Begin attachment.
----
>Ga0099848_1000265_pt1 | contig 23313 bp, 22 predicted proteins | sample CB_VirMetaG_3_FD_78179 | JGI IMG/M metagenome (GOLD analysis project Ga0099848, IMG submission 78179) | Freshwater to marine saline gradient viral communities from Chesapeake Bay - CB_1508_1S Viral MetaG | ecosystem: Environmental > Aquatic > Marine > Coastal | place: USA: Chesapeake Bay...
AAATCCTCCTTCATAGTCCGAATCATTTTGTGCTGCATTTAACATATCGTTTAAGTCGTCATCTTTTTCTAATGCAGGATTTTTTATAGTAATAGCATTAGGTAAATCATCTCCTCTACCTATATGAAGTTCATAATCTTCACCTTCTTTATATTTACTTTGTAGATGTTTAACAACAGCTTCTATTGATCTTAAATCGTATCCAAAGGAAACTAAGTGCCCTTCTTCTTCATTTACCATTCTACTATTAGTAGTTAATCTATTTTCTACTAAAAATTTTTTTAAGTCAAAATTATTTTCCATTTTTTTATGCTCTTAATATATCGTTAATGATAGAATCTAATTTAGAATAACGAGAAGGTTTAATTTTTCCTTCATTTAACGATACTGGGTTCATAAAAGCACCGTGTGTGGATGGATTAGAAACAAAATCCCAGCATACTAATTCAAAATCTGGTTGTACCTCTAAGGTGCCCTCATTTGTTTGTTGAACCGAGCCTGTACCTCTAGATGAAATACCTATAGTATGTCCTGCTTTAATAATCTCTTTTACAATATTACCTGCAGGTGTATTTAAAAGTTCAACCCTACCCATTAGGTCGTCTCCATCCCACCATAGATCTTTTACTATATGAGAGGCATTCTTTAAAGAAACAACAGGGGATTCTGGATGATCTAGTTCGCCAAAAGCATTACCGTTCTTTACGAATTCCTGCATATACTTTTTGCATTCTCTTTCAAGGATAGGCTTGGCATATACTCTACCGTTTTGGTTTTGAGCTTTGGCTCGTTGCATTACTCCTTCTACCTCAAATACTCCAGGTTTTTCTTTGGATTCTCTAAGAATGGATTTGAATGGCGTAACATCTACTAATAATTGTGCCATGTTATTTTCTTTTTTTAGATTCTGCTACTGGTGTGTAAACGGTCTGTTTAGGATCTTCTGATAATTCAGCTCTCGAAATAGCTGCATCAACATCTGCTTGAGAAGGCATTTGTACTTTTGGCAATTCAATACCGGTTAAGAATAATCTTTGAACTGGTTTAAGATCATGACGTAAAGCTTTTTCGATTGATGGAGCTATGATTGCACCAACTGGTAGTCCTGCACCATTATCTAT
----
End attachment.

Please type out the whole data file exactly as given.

>Ga0099848_1000265_pt1 | contig 23313 bp, 22 predicted proteins | sample CB_VirMetaG_3_FD_78179 | JGI IMG/M metagenome (GOLD analysis project Ga0099848, IMG submission 78179) | Freshwater to marine saline gradient viral communities from Chesapeake Bay - CB_1508_1S Viral MetaG | ecosystem: Environmental > Aquatic > Marine > Coastal | place: USA: Chesapeake Bay...
AAATCCTCCTTCATAGTCCGAATCATTTTGTGCTGCATTTAACATATCGTTTAAGTCGTCATCTTTTTCTAATGCAGGATTTTTTATAGTAATAGCATTAGGTAAATCATCTCCTCTACCTATATGAAGTTCATAATCTTCACCTTCTTTATATTTACTTTGTAGATGTTTAACAACAGCTTCTATTGATCTTAAATCGTATCCAAAGGAAACTAAGTGCCCTTCTTCTTCATTTACCATTCTACTATTAGTAGTTAATCTATTTTCTACTAAAAATTTTTTTAAGTCAAAATTATTTTCCATTTTTTTATGCTCTTAATATATCGTTAATGATAGAATCTAATTTAGAATAACGAGAAGGTTTAATTTTTCCTTCATTTAACGATACTGGGTTCATAAAAGCACCGTGTGTGGATGGATTAGAAACAAAATCCCAGCATACTAATTCAAAATCTGGTTGTACCTCTAAGGTGCCCTCATTTGTTTGTTGAACCGAGCCTGTACCTCTAGATGAAATACCTATAGTATGTCCTGCTTTAATAATCTCTTTTACAATATTACCTGCAGGTGTATTTAAAAGTTCAACCCTACCCATTAGGTCGTCTCCATCCCACCATAGATCTTTTACTATATGAGAGGCATTCTTTAAAGAAACAACAGGGGATTCTGGATGATCTAGTTCGCCAAAAGCATTACCGTTCTTTACGAATTCCTGCATATACTTTTTGCATTCTCTTTCAAGGATAGGCTTGGCATATACTCTACCGTTTTGGTTTTGAGCTTTGGCTCGTTGCATTACTCCTTCTACCTCAAATACTCCAGGTTTTTCTTTGGATTCTCTAAGAATGGATTTGAATGGCGTAACATCTACTAATAATTGTGCCATGTTATTTTCTTTTTTTAGATTCTGCTACTGGTGTGTAAACGGTCTGTTTAGGATCTTCTGATAATTCAGCTCTCGAAATAGCTGCATCAACATCTGCTTGAGAAGGCATTTGTACTTTTGGCAATTCAATACCGGTTAAGAATAATCTTTGAACTGGTTTAAGATCATGACGTAAAGCTTTTTCGATTGATGGAGCTATGATTGCACCAACTGGTAGTCCTGCACCATTATCTAT